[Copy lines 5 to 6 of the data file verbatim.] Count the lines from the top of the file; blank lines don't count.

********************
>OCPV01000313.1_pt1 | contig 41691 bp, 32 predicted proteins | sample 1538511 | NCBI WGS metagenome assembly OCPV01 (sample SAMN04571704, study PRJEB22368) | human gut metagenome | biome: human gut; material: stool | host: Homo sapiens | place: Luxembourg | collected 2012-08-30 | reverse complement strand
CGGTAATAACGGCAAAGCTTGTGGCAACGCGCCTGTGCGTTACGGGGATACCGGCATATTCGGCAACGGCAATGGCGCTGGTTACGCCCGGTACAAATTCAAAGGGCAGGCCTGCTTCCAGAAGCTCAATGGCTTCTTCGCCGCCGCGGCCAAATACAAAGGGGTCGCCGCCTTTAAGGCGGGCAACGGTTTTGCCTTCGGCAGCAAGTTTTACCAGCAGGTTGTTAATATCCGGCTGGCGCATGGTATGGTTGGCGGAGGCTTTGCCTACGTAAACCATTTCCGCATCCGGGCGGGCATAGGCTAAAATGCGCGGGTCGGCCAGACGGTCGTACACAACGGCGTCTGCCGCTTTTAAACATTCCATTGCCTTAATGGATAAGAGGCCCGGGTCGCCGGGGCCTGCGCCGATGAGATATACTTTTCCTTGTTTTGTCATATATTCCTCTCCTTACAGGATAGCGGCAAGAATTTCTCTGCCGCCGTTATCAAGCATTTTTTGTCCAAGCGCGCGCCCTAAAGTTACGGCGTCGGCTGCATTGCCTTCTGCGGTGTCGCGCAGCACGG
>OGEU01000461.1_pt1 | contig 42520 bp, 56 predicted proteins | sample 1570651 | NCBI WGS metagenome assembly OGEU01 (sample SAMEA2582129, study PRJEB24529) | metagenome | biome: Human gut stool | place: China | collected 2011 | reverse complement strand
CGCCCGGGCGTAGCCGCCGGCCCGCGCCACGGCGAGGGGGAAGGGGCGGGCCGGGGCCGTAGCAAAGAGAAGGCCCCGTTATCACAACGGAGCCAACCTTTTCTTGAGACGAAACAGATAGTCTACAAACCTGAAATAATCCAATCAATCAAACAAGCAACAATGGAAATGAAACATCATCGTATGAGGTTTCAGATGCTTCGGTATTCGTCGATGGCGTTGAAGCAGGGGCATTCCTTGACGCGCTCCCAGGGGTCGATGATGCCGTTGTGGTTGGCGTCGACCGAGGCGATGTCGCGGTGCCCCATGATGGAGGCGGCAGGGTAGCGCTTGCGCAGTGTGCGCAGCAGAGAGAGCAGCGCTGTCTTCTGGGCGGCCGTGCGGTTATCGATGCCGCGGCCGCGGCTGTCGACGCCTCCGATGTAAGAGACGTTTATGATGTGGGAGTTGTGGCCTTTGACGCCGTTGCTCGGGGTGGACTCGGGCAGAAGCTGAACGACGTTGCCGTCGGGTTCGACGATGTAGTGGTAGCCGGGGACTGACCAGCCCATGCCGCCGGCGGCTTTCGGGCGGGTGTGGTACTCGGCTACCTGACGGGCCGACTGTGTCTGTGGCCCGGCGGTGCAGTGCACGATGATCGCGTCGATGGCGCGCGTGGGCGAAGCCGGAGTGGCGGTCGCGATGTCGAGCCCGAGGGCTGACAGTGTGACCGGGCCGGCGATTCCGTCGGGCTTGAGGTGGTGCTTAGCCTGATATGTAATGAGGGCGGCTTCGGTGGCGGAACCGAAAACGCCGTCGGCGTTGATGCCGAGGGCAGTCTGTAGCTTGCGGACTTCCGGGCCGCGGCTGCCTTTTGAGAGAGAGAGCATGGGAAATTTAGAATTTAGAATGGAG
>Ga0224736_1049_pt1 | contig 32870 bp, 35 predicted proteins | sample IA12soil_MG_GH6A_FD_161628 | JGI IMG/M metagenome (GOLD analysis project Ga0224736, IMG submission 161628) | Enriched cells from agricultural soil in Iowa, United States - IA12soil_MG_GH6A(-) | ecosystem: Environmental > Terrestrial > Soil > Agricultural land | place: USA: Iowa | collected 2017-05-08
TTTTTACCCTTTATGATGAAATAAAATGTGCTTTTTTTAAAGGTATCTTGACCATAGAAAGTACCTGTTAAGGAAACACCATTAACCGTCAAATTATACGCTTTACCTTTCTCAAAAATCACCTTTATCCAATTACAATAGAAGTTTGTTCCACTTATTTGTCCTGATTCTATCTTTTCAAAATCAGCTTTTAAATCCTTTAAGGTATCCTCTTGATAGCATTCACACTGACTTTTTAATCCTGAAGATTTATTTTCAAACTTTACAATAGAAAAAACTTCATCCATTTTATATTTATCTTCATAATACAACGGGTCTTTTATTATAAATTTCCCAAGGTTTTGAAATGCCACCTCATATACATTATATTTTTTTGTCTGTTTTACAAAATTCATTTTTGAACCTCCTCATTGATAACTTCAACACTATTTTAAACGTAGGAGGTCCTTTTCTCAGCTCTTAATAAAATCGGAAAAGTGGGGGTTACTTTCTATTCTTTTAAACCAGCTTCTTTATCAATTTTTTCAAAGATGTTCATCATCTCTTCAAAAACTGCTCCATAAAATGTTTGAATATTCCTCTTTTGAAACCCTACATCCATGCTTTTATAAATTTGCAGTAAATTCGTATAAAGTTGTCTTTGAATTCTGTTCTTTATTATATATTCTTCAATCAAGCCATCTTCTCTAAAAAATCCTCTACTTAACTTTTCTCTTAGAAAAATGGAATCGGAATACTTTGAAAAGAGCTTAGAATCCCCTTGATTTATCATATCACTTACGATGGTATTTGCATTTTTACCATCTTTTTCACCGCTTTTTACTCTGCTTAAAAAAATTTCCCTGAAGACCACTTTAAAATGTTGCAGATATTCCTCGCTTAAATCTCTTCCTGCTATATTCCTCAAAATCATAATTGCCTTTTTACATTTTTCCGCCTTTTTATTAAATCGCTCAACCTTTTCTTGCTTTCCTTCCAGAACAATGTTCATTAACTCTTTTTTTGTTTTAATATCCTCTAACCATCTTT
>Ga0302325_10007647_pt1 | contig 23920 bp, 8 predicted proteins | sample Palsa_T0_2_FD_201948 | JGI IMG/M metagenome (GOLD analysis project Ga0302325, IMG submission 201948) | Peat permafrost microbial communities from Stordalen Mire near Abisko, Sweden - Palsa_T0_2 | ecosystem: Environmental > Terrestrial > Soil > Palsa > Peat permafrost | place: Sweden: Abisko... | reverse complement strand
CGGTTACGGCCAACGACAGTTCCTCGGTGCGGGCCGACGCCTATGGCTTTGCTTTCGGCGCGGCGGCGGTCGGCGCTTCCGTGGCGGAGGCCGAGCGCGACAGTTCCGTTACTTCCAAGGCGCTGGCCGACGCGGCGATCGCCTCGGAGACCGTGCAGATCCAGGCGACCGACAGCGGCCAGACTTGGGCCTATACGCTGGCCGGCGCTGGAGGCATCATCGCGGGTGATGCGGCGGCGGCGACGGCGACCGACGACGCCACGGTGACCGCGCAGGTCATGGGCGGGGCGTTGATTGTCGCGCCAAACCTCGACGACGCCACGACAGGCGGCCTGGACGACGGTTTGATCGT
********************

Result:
>Ga0224736_1049_pt1 | contig 32870 bp, 35 predicted proteins | sample IA12soil_MG_GH6A_FD_161628 | JGI IMG/M metagenome (GOLD analysis project Ga0224736, IMG submission 161628) | Enriched cells from agricultural soil in Iowa, United States - IA12soil_MG_GH6A(-) | ecosystem: Environmental > Terrestrial > Soil > Agricultural land | place: USA: Iowa | collected 2017-05-08
TTTTTACCCTTTATGATGAAATAAAATGTGCTTTTTTTAAAGGTATCTTGACCATAGAAAGTACCTGTTAAGGAAACACCATTAACCGTCAAATTATACGCTTTACCTTTCTCAAAAATCACCTTTATCCAATTACAATAGAAGTTTGTTCCACTTATTTGTCCTGATTCTATCTTTTCAAAATCAGCTTTTAAATCCTTTAAGGTATCCTCTTGATAGCATTCACACTGACTTTTTAATCCTGAAGATTTATTTTCAAACTTTACAATAGAAAAAACTTCATCCATTTTATATTTATCTTCATAATACAACGGGTCTTTTATTATAAATTTCCCAAGGTTTTGAAATGCCACCTCATATACATTATATTTTTTTGTCTGTTTTACAAAATTCATTTTTGAACCTCCTCATTGATAACTTCAACACTATTTTAAACGTAGGAGGTCCTTTTCTCAGCTCTTAATAAAATCGGAAAAGTGGGGGTTACTTTCTATTCTTTTAAACCAGCTTCTTTATCAATTTTTTCAAAGATGTTCATCATCTCTTCAAAAACTGCTCCATAAAATGTTTGAATATTCCTCTTTTGAAACCCTACATCCATGCTTTTATAAATTTGCAGTAAATTCGTATAAAGTTGTCTTTGAATTCTGTTCTTTATTATATATTCTTCAATCAAGCCATCTTCTCTAAAAAATCCTCTACTTAACTTTTCTCTTAGAAAAATGGAATCGGAATACTTTGAAAAGAGCTTAGAATCCCCTTGATTTATCATATCACTTACGATGGTATTTGCATTTTTACCATCTTTTTCACCGCTTTTTACTCTGCTTAAAAAAATTTCCCTGAAGACCACTTTAAAATGTTGCAGATATTCCTCGCTTAAATCTCTTCCTGCTATATTCCTCAAAATCATAATTGCCTTTTTACATTTTTCCGCCTTTTTATTAAATCGCTCAACCTTTTCTTGCTTTCCTTCCAGAACAATGTTCATTAACTCTTTTTTTGTTTTAATATCCTCTAACCATCTTT